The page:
2) they are in some ways just a  vehicle for salt and oil (and pepper), and I am just fine with that. Honestly - if you eat a lot of vegetables, if they make up a good portion of your diet, it can be hard to get enough fat to keep you full. Or not quite HARD, really, so much as it can sometimes be easy (at least for me) to be so enthusiastic about the soup or vegetable chili or whatever you made that you eat a bunch of bowls of it for a meal or two meals - and, while filling and nutritious and tasty, that stuff doesn't have much fat in it. And then you get hungry an hour later.So I am making a point of not shying away from vegetable recipes that incorporate more oils and fats.
3) yes, they are sort of just cuter, more expensive mini-cabbages, but the fun of roasted cabbages that make convenient finger food is worth it sometimes.

*I have given myself permission to give up on beets. I don't like really like sweet vegetables. (I am also OK with never learning to like fennel bulb and asparagus. Brussels sprouts and some other green vegetables just have a bad rap, and it made sense to work through my prejudices about them, but fennel and asparagus have strong unique flavors that I can't get into.)

Collard greens (vegetarian)

This is only to remind myself what I've done and liked, not because I think it's some amazing recipe..

1 lb precut collard greens (stems included)
3/4 of a medium onion
~3 cloves of garlic, minced
red pepper flakes (several good shakes, maybe half a teaspoon? more than I'd use for a head of bok choy)
pinch of salt

Saute the garlic for  maybe half a minute in the oil on medium heat,then add the red pepper flakes and the onion. Saute for a bit.I did not let the onion brown, mostly because my heat level was off and it was looking like it was going to burn. Add the collard greens, stir to coat with some of the oil. You may have to wait a second for some of it to wilt/compress before adding more,but you should be able to fit a whole pound in a 4.5 quart pot. Keep stirring a bit to coat all leaves with the oil.  Sprinkle a little salt.  Add a few splashes of water so that you can braise rather than continuing to saute.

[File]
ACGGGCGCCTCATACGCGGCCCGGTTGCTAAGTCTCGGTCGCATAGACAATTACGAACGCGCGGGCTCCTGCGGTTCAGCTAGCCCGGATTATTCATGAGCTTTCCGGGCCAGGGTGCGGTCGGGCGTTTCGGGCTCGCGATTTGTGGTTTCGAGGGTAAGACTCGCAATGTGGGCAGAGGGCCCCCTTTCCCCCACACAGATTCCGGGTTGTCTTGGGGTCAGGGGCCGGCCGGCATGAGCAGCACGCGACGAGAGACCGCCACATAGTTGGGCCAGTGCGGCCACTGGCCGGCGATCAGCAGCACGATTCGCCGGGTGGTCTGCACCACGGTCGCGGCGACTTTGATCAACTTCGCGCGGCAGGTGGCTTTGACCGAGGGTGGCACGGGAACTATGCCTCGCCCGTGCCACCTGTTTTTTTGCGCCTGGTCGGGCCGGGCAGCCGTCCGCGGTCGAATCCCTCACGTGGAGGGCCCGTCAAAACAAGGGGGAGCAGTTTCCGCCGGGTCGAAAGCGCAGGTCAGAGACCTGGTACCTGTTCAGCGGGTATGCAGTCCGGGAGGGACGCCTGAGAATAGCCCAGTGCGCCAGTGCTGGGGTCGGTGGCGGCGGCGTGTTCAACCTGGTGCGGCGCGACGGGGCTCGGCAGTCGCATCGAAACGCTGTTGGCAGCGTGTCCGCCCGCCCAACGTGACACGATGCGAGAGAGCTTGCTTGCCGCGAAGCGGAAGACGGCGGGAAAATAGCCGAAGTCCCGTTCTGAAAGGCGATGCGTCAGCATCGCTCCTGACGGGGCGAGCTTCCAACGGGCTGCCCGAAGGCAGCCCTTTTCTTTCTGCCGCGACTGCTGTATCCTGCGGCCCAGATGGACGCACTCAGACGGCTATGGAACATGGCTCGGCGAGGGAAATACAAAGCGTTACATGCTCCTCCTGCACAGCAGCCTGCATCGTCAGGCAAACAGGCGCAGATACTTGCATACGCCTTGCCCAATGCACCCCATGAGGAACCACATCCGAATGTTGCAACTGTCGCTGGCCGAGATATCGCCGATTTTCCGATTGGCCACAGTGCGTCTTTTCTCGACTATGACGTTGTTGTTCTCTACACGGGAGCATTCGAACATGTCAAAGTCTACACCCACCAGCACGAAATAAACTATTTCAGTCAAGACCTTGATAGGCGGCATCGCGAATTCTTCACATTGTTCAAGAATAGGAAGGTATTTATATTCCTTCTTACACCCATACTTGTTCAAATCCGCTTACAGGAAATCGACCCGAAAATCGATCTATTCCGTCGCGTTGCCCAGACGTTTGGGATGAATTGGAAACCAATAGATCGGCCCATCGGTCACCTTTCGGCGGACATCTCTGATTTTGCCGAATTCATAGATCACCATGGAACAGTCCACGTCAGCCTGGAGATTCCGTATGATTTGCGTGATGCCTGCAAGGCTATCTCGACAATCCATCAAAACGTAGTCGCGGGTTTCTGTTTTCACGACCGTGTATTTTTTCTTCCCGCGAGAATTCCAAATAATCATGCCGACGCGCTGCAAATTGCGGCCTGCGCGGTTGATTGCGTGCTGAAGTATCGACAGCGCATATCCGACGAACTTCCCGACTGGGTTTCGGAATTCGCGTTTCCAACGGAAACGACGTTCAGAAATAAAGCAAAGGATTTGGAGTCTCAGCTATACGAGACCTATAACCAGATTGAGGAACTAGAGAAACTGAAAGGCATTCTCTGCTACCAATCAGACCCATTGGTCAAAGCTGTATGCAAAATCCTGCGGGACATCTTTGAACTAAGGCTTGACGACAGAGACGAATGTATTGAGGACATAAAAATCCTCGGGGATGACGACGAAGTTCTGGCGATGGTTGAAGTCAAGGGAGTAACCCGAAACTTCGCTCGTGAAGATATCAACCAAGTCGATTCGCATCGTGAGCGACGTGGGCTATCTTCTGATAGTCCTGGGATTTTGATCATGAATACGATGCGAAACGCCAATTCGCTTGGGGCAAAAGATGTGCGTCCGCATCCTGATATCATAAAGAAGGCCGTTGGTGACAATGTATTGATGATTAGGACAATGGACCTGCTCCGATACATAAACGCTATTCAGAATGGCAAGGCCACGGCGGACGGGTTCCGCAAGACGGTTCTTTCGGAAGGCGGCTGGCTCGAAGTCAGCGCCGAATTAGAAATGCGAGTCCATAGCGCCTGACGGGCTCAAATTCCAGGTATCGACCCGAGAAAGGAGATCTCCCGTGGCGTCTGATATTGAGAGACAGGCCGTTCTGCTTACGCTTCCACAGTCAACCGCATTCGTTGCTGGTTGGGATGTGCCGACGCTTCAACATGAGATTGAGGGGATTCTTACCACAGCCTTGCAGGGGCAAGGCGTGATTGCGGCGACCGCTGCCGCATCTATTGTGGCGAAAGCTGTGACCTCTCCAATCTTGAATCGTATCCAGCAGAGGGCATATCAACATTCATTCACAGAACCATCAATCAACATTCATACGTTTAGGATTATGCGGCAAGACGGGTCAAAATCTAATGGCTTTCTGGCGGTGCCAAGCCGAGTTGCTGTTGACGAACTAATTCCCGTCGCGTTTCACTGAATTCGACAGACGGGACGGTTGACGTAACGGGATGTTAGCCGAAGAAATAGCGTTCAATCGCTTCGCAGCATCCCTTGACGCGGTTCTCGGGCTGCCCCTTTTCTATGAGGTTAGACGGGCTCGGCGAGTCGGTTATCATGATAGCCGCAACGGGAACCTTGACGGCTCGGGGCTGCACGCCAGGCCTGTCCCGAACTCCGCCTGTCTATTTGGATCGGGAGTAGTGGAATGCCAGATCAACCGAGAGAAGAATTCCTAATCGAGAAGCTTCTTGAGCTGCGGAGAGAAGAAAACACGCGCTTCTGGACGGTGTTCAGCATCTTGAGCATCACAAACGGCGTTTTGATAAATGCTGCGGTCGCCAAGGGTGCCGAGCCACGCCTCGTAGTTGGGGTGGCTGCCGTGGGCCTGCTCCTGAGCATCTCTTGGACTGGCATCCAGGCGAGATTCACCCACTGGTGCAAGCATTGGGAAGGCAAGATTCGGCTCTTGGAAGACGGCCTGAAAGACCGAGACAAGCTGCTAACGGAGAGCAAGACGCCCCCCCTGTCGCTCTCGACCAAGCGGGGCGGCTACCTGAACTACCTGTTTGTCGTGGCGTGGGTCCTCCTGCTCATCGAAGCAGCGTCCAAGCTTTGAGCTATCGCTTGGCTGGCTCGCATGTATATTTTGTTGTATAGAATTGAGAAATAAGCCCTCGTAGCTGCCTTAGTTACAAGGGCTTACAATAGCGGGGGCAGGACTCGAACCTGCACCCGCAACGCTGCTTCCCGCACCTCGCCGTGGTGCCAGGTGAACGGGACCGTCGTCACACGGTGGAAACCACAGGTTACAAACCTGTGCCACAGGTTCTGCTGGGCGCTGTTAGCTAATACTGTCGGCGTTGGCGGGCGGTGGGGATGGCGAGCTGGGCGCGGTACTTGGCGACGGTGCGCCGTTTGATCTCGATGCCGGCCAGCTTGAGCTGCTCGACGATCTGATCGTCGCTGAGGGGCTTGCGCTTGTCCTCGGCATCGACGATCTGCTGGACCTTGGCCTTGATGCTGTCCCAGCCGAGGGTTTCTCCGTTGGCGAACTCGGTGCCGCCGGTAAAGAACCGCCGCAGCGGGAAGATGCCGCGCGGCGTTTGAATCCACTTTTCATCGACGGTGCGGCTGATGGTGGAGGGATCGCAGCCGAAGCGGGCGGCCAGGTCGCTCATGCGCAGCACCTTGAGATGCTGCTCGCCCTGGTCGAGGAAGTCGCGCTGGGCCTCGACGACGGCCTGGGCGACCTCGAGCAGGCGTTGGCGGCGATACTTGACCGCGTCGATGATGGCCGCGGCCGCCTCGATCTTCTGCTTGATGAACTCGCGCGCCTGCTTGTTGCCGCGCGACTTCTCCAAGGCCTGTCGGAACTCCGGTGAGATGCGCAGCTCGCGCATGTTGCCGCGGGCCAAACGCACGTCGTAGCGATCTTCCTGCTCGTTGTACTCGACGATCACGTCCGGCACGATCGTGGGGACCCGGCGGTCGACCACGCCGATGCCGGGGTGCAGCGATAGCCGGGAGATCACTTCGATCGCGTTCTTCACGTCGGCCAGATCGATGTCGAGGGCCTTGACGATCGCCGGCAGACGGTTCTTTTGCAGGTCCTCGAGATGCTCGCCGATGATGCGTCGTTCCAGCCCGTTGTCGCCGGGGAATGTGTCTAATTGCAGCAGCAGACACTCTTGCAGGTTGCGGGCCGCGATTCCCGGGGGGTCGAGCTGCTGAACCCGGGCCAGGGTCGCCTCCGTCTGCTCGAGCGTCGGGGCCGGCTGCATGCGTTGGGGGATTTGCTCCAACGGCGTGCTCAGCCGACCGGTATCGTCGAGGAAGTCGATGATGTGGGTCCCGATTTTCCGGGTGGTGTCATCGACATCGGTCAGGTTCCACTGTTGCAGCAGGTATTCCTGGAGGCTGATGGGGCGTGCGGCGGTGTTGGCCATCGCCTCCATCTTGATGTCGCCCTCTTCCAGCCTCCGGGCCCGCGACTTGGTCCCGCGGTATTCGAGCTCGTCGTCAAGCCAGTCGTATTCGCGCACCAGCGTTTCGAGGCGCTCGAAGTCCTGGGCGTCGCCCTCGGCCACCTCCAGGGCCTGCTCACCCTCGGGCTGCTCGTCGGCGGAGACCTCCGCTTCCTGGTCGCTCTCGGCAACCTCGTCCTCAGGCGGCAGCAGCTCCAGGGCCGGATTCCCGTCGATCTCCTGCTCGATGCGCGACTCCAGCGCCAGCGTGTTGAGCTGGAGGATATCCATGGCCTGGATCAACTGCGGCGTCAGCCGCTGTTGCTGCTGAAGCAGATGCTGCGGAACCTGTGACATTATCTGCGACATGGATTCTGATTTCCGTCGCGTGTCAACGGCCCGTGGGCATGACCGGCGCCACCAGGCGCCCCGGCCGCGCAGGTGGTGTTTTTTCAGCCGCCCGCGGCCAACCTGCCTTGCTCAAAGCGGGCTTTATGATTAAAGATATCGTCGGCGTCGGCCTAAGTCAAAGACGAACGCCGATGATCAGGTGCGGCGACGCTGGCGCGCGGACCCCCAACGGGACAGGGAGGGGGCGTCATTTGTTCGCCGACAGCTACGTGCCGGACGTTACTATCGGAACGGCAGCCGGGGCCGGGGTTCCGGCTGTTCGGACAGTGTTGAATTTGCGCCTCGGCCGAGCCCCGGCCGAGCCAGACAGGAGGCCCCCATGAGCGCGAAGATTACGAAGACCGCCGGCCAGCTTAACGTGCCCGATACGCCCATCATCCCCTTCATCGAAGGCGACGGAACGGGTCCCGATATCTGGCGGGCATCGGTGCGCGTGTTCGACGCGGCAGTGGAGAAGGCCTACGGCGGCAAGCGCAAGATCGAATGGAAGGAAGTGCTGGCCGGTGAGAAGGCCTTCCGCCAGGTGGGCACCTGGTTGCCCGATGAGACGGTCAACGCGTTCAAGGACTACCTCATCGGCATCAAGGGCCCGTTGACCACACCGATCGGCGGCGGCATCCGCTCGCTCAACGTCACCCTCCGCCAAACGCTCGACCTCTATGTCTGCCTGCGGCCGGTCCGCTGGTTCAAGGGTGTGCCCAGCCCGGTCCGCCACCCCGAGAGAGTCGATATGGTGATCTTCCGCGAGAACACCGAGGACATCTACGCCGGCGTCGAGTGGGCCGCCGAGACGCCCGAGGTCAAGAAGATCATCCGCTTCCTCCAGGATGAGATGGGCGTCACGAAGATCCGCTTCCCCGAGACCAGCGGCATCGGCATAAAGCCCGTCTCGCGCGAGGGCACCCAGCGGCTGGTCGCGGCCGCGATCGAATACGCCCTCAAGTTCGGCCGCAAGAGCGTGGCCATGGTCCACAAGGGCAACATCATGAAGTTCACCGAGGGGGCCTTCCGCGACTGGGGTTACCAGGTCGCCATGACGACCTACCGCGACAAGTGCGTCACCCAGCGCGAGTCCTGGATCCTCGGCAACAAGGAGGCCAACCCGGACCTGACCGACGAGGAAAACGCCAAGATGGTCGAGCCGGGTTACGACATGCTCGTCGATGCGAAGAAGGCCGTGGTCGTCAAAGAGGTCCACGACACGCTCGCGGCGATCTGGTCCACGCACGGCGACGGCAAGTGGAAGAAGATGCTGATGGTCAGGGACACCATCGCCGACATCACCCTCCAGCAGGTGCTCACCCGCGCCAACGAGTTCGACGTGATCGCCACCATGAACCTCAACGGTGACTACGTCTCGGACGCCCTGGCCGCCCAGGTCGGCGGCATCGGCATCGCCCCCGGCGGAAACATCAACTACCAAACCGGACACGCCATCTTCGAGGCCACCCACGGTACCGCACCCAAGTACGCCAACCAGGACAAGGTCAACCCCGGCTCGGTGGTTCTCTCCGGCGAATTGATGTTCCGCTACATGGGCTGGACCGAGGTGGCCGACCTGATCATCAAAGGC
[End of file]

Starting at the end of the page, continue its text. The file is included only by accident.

Turn the heat down to pretty low and cover the pot.  Stir every so often and let it cook for maybe..half an hour? Til the stems are soft enough and mild enough to be pleasant.


I've been making this for breakfast:

Pizza dough (flour, salt, yeast, a little sugar, olive oil, water) rolled out very very thin (this seems easiest if the dough has actually risen and had the air knocked out of it and sat for a while, even though this recipe doesn't really need the dough to be airy or rise significantly.)

Covered with thinly-sliced nectarines

folded over, scored on top so that you can see the nectarines through little windows in the dough

baked for about 20 minutes at 450 degrees

It's pretty good.

It's easiest if you roll the dough out on parchment paper, and it's important to make sure the edges are sealed--the little windows on top are OK, but you don't want nectarine juice leaking out the sides or  bottom because a) it burns and b) that juice staying on the dough helps make a nice sweet moist dough-y situation.

Today I tried it with a mixture of ricotta cheese, powdered sugar, and almond extract spread on the dough before the nectarines.Also pretty tasty, roughly same amount of cooking needed.